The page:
Teva Pharmaceuticals has agreed to pay $250 million to settle about 80 Propofol lawsuits stemming from a hepatitis C outbreak at Las Vegas endoscopy clinics.
The Propofol hepatitis C settlement resolves all but 15 cases against the company, all of which include allegations that Teva intentionally sold Propofol in large vials that encouraged doctors to reuse them, exposing patients to a risk of infection from cross-contamination.
State health officials shut down the Edoscopy Center of Southern Nevada and Desert Shadow Endoscopy Center in 2008 due to unsafe medical practices, after it was discovered that staff were re-using vials of propofol on multiple patients, exposing thousands of patients treated at the clinics to a risk of hepatits C, AIDS and other blood-bourne disease.
The clinics only had limited insurance coverage and assets, so most of the lawsuits over the hepatits C outbreak have focused on Teva, alleging that the drug maker’s marketing practice and design of 50 mL vials of propofol, an anesthesia medication, encouraged use of the same vial with multiple patients.
Several propofol lawsuits against Teva have already resulted in huge verdicts, including punitive damages, such as $522 million in damages awarded in to one plaintiff in May 2010.
The settlement will bring the total number of resolved cases to about 120.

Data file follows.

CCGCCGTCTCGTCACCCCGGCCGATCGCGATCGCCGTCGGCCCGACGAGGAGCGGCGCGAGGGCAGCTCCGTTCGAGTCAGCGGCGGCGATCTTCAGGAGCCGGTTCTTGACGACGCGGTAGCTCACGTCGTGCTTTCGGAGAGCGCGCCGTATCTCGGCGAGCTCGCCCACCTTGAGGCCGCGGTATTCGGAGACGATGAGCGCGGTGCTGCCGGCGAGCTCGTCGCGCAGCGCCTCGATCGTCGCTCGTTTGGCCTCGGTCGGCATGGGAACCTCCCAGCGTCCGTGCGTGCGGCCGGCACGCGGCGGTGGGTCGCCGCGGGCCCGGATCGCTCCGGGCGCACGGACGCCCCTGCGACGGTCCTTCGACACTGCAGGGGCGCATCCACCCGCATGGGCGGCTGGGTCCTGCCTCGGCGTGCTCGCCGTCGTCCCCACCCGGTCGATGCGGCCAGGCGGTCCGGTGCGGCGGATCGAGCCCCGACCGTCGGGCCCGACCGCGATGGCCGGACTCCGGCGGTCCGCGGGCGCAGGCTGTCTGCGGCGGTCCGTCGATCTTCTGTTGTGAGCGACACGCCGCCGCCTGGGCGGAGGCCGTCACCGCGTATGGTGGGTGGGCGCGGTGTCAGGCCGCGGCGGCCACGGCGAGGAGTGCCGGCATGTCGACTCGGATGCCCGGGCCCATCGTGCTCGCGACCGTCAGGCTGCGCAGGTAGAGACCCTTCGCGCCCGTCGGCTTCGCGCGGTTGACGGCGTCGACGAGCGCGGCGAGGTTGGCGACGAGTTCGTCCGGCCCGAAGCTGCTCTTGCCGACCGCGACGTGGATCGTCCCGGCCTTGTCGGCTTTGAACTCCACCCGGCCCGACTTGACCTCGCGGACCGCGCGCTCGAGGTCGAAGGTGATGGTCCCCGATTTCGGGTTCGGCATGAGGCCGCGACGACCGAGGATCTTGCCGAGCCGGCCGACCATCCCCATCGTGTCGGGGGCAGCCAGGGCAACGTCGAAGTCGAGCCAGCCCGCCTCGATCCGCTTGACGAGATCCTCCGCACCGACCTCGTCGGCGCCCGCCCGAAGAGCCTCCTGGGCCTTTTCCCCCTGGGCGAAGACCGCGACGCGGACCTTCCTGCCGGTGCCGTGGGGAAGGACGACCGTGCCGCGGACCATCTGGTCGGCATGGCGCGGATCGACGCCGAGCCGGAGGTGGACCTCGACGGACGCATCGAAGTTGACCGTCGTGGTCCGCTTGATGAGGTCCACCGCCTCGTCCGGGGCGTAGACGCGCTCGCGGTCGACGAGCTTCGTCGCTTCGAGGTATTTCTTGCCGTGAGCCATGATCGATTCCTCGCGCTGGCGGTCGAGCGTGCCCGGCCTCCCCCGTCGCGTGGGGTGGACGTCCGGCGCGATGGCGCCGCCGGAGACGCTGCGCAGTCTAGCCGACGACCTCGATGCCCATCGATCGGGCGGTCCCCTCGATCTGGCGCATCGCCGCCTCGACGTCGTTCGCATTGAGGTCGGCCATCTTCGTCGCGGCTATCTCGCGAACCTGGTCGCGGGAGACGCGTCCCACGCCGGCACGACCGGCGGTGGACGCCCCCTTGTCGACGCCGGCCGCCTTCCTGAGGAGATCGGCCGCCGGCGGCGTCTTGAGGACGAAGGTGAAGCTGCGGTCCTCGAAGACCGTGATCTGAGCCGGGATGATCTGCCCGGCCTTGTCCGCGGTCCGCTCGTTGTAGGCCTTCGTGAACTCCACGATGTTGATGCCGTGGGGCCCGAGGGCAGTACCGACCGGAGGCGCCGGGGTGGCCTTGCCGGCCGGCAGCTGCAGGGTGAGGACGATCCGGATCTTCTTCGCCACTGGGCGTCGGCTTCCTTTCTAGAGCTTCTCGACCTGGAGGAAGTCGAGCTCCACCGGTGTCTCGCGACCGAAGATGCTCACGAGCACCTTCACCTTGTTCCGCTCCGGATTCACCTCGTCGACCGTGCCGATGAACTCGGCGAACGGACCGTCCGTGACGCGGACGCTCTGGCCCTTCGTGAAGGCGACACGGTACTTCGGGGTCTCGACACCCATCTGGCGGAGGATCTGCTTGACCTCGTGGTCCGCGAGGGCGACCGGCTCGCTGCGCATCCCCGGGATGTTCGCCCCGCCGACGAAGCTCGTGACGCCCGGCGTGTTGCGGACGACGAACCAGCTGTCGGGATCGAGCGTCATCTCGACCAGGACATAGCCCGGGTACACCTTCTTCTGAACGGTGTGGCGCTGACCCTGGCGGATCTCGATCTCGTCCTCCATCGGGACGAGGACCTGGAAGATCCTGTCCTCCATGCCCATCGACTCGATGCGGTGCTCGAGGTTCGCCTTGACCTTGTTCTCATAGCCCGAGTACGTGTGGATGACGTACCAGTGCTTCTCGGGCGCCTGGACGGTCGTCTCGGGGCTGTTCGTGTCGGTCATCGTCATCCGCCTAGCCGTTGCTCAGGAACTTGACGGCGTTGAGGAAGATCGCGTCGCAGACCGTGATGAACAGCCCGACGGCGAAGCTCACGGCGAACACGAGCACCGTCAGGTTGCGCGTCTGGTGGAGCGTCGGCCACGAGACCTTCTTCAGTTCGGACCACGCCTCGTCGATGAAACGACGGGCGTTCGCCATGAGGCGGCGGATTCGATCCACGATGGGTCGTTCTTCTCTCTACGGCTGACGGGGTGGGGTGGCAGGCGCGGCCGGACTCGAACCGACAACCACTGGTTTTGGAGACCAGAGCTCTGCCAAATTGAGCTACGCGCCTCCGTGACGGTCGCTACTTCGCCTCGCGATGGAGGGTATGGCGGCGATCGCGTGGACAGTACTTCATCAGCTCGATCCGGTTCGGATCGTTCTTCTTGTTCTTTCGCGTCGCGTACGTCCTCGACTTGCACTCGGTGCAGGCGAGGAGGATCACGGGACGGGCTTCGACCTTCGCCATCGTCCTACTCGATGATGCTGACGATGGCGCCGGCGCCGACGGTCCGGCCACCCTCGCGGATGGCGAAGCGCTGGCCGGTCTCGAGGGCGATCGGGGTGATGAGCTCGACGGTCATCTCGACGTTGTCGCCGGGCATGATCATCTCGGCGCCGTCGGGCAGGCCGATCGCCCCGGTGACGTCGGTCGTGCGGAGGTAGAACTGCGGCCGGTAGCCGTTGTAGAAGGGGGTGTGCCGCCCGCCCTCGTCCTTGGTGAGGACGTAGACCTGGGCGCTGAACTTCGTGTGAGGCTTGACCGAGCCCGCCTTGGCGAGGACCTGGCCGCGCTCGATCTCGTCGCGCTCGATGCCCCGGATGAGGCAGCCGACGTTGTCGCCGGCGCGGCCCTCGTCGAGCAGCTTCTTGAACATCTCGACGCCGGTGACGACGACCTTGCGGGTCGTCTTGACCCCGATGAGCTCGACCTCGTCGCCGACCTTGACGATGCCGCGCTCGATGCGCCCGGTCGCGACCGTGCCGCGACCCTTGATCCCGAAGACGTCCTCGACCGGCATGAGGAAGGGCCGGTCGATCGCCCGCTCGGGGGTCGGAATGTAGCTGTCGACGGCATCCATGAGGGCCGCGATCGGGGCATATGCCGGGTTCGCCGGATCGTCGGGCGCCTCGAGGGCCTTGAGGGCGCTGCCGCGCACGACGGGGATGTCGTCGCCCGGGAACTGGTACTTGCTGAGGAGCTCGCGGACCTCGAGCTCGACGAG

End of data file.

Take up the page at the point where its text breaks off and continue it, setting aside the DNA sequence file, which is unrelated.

Propofol is a short-acting anesthesia medication that is used for sedation during medical procedures, such as colonoscopy and endoscopy, as well as in dental surgery. It is marketed with the brand name Diprivan by AstraZeneca, and it is currently available as a generic.
Hepatitis C is an infectious disease that can cause liver damage, including liver failure, cirrhosis and liver cancer. It is technically incurable, but very effective treatment has been able to eradicate the disease in some of those who contract it.
More than 40,000 former patients were advised by the Southern Nevada Health District to get tested for potentially fatal blood-borne diseases like Hepatitis C or HIV following the Las Vegas outbreak. However, attempts to certify a hepatitis C class-action lawsuit on the basis of emotional distress on behalf of former patients of the clinic failed in 2008.